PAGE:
Feb 19, 2014
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See also Nuts.

Nutritional Profile

Energy value (calories per serving): High

Protein: Low

Fat: High

Saturated fat: High Cholesterol: None Carbohydrates: Low Fiber: High

Sodium: Low

Major vitamin contribution:

B vitamins, vitamin C

Major mineral contribution: Iron, potassium, phosphorus

About the Nutrients in This Food

Coconut is high in fiber, but its most plentiful nutrient is fat, the oil that accounts for 85 percent of the calories in coconut meat. Coconut oil, which is 89 percent saturated fatty acids, is the most highly saturated dietary fat (see but ter, v egeta ble oils).

One piece of fresh coconut, 2” × 2”× 1/2”, has four grams dietar y fiber and 15 g fat (13 g saturated fat, 0.6 g monounsaturated fat, 0.2 g polyunsaturated fat). Like other nuts and seeds, coconut is a good source of some minerals, including 1.1 mg iron (6 percent of the R DA for a woman, 14 percent of the R DA for a man), 0. 5 mg zinc (6 percent of the R DA for a woman, 5 percent of the R DA for a man), and 4. 5 mg selen ium ( 8 percent of the R DA).

The Most Nutritious Way to Serve This Food

In small servings, as a condiment.

Diets That May Restrict or Exclude This Food

Low-fat diet

Low-fiber, low-residue diet

Buying This Food

Look for: Coconuts that are heavy for their size. You should be able to hear the liquid sloshing around inside when you shake a coconut; if you don’t, the coconut has dried out. Avoid nuts with a wet “eye” (the dark spots at the top of the nut) or with mold anywhere on the shell.

Storing This Food

Store whole fresh coconuts in the refrigerator and use them within a week.

Shredded fresh coconut should be refrigerated in a covered container and used in a day or so while it is still fresh and moist.

Refrigerate dried, shredded coconut in an air- and moistureproof container once you have opened the can or bag.

Preparing This Food

Puncture one of the “eyes” of the coconut with a sharp, pointed tool. Pour out the liquid. Then crack the coconut by hitting it with a hammer in the middle, where the shell is widest. Continue around the nut until you have cracked the shell in a circle around the middle and can separate the two halves. Pry the meat out of the shell.

To shred coconut meat, break the shell into small pieces, peel off the hard shell and the brown papery inner covering, then rub the meat against a regular food grater.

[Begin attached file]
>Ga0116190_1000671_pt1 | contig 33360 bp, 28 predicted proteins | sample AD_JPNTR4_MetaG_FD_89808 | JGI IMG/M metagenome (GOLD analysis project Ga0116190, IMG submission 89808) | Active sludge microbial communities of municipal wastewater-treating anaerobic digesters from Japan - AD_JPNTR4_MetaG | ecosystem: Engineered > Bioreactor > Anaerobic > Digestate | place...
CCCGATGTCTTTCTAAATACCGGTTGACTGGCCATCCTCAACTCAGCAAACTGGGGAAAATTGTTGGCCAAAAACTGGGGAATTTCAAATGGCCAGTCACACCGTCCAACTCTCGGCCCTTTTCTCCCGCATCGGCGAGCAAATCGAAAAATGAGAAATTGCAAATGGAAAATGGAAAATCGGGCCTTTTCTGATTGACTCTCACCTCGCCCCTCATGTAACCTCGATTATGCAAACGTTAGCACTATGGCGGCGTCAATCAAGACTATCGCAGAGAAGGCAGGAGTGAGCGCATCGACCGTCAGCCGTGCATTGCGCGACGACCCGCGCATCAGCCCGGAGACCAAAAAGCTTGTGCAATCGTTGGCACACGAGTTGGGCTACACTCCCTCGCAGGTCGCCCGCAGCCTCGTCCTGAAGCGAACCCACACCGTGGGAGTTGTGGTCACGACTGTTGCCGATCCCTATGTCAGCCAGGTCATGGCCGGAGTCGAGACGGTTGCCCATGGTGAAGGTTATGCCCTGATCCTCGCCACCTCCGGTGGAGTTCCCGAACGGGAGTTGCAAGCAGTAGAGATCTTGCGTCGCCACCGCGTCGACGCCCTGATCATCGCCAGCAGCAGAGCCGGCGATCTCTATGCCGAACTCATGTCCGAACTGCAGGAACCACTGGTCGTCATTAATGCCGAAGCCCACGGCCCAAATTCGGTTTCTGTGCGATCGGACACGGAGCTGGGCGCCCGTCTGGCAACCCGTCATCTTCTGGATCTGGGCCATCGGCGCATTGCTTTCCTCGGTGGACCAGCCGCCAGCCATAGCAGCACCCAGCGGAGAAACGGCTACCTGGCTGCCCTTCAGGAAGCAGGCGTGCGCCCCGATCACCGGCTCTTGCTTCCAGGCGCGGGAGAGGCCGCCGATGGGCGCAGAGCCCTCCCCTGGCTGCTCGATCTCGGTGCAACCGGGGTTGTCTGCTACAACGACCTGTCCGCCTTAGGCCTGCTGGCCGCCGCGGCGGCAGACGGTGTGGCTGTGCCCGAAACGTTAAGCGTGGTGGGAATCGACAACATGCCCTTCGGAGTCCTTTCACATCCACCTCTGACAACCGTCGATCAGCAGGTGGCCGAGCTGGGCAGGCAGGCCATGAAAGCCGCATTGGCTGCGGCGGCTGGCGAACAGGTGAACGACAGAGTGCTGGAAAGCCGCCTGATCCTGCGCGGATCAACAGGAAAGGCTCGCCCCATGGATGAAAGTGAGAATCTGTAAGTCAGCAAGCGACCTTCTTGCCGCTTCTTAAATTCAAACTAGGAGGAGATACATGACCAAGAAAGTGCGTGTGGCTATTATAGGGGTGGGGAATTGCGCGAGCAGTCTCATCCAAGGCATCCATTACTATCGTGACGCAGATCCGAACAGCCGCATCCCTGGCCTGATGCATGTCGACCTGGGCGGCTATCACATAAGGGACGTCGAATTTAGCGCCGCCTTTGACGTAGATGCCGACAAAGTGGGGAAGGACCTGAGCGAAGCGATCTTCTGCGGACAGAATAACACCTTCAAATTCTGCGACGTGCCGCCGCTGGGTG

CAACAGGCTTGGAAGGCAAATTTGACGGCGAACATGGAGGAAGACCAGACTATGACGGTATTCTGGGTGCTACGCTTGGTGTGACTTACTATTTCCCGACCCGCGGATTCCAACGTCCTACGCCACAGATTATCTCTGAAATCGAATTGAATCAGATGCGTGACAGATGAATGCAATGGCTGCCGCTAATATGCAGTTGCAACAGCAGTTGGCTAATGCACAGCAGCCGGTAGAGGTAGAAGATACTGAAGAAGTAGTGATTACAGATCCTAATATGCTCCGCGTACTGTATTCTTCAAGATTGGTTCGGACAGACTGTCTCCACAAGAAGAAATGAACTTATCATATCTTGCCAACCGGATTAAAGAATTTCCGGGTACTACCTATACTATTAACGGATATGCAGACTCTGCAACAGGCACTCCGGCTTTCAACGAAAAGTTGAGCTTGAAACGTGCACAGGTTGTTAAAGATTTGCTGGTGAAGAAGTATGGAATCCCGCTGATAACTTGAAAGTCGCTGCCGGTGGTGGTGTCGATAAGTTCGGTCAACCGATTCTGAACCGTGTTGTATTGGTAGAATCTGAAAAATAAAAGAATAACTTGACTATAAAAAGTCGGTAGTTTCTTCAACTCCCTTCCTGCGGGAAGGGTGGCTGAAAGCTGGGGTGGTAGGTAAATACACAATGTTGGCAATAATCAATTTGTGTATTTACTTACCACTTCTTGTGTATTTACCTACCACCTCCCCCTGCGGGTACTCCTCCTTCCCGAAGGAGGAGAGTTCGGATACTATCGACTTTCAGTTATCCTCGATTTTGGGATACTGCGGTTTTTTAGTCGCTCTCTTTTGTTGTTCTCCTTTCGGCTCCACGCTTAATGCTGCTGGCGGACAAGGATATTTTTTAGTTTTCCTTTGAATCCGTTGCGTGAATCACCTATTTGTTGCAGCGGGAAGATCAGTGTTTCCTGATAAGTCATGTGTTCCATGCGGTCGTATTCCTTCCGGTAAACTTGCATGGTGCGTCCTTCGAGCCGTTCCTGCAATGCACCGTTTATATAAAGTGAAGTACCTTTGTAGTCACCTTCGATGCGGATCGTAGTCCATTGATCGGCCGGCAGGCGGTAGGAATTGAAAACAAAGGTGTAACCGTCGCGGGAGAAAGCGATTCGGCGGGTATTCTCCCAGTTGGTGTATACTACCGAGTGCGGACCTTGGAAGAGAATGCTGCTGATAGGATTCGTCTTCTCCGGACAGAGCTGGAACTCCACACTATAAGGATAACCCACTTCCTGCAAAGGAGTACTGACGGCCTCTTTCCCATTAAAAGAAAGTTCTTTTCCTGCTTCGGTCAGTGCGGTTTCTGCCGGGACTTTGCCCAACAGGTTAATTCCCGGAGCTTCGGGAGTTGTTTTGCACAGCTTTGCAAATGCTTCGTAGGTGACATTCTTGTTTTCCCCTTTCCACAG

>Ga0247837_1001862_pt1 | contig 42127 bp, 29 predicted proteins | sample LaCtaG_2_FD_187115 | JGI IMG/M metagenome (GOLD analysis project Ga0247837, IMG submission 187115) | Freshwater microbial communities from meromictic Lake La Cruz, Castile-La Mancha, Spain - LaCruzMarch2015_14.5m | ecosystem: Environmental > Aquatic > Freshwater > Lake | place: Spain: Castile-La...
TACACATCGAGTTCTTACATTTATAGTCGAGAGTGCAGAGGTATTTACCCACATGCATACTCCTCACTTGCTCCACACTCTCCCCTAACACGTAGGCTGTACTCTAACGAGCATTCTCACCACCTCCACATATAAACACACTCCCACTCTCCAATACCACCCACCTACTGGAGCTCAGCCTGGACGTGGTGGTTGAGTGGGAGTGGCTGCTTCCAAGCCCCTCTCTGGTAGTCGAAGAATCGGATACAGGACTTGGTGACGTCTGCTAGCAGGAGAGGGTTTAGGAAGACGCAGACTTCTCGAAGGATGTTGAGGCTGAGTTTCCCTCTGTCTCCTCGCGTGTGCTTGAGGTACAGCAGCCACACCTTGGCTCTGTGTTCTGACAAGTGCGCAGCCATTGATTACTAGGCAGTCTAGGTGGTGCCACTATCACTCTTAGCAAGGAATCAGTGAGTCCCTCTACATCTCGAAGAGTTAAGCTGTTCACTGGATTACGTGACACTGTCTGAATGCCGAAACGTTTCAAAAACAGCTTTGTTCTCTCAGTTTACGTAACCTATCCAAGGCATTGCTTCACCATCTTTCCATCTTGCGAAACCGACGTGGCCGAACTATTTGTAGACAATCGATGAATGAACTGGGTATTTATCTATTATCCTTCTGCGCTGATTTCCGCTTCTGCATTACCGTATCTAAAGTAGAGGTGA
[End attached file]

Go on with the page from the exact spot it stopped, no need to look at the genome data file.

What Happens When You Cook This Food

Toasting caramelizes sugars on the surface of the coconut meat and turns it golden. Toasting also reduces the moisture content of the coconut meat, concentrating the nutrients.

How Other Kinds of Processing Affect This Food

Drying. Drying concentrates all the nutrients in coconut. Unsweetened dried shredded coconut has about twice as much protein, fat, carbohydrate, iron, and potassium as an equal amount of fresh coconut. (Sweetened dried shredded coconut has six times as much sugar.)

Coconut milk and cream. Coconut cream is the liquid wrung out of fresh coconut meat; coco- nut milk is the liquid wrung from fresh coconut meat that has been soaked in water; coconut water is the liquid in the center of the whole coconut. Coconut milk and cream are high in fat, coconut water is not. All coconut liquids should be refrigerated if not used immediately.

Adverse Effects Associated with This Food

Increased risk of cardiovascular disease. Foods high in saturated fats increase the risk of heart attack from clogged arteries.

Allergic reaction. According to the Merck Manual, nuts are one of the 12 foods most likely to trigger the classic food allergy symptoms: hives, swelling of the lips and eyes, and upset stomach. The others are berries (blackberries, blueberries, raspberries, strawberries), choco- late, corn, eggs fish, legumes (green peas, lima beans, peanuts, soybeans), milk, peaches, pork, shellfish, and wheat (see wheat cer ea ls).

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